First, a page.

Stand-up jobs: How to relieve the fatigue
A variety of positions reduce the ill effects of prolonged standing.
Do workers in your plant stand in one position for hours on end? Any prolonged position can hurt the body. Machine operators and assembly line workers will attest to the physical discomforts they experience. These include: sore feet, swelling of the legs, muscular fatigue, low back pain, and stiffness in the neck and shoulders.
Prolonged and frequent standing causes a variety of health problems. Without some relief by walking, blood may pool in the legs and feet, causing inflammation of the veins. This may progress to painful varicose veins. Excessive standing also causes the joints in the spine, hips, knees and feet to become temporarily immobilized or locked. Such immobility can later lead to rheumatic diseases from degenerative damage to the tendons and ligaments. But there are ways to reduce the ill effects on their posture.
Workstation set up. A stand-up workstation should be adjusted using elbow height as the guide. For example, precision work, such as electronic assembly, requires a work surface that’s five centimetres above elbow height to provide support. Light work, such as assembly line or mechanical jobs, requires a work surface that is five to 10 centimetres below elbow height. Heavy work, demanding downward forces, requires a surface that is 20 to 40 centimetres below elbow height.
Proper position. Those working in a standing position should always face the job, keeping the body close. Adjust the workspace so there’s enough space to change working position. A foot rail or portable footrest shifts body weight from both legs to one or the other. Use a seat whenever possible, or at least during rest breaks. Avoid over-reaching behind or above the shoulder line, or beyond the point of comfort. Instead of reaching, shift feet to face the object. Workers should take frequent rest breaks and find ways to change position as much as possible.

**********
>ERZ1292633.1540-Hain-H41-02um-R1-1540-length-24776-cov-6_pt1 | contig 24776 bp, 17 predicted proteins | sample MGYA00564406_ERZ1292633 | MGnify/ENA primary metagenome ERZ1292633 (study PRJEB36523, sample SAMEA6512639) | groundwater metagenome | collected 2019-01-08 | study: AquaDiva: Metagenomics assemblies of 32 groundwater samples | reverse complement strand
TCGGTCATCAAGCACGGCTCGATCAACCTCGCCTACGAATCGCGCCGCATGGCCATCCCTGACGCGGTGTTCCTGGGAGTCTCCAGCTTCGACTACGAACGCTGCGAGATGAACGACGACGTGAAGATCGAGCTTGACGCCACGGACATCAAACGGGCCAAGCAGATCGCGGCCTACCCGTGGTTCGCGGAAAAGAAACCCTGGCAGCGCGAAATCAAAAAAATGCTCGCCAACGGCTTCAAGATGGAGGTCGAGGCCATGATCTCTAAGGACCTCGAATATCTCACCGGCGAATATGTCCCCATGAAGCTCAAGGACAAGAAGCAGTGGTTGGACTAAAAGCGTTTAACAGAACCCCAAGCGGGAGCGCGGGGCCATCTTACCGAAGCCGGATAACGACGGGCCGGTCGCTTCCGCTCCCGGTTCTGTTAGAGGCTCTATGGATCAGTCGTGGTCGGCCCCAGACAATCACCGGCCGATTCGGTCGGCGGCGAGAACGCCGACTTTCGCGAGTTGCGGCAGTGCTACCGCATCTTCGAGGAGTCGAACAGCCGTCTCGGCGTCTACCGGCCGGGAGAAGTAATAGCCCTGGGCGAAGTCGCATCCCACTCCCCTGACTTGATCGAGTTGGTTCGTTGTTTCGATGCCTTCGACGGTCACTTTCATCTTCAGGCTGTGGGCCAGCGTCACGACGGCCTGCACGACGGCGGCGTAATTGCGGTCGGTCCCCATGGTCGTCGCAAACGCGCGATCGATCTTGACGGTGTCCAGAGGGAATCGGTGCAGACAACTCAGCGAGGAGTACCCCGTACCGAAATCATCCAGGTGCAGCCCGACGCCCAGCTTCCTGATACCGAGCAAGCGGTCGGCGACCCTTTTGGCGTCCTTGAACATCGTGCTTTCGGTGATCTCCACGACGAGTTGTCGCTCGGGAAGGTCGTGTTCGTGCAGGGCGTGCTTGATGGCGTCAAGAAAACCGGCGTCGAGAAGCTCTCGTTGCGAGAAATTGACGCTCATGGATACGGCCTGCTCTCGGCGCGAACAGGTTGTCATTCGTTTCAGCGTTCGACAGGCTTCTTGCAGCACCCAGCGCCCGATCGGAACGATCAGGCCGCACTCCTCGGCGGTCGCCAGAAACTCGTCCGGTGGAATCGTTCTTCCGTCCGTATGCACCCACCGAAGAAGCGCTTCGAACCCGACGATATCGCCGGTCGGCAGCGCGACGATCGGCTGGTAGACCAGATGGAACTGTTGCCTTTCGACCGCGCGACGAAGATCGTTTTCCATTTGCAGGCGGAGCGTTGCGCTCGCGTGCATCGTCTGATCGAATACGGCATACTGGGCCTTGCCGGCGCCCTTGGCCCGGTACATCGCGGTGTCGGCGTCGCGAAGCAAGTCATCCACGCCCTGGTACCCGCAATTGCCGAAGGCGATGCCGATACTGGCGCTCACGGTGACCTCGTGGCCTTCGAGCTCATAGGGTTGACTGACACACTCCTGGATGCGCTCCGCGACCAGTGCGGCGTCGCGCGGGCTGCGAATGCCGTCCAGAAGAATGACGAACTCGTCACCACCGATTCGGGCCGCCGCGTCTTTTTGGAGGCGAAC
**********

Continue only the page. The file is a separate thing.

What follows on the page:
Comfortable footwear. If a worker’s feet aren’t comfortable, neither are the legs, hips and back. Comfort depends largely on footwear. Choose CSA-approved footwear with the proper ratings for the hazards. Shoes should be as wide as the worker’s feet, leaving room to move the toes. Arch supports prevent flattening of the feet, and a heel with a firm grip prevents slipping. Lace-up shoes are best because they tighten the instep and keep the foot from slipping inside the shoe or boot. Heels should be no higher than five centimetres. Padding under the tongue softens the pressure over the bones at the top of the foot. Shock-absorbing insoles are recommended for metal or cement floors.
Proper standing surface. Wooden, cork or rubber-covered floors are preferable to concrete or metal. Mats with slanted edges help prevent tripping on hard floors, but not too cushioned. Too much causes fatigue and increases the hazard of tripping.
Remember, an ideal position is one that changes frequently.
This article was contributed by the Hamilton-based Canadian Centre for Occupational Health and Safety (CCOHS). It provides information, training, education, management systems and solutions that support health and safety programs and the prevention of injury and illness in the workplace. Visit www.ccohs.ca.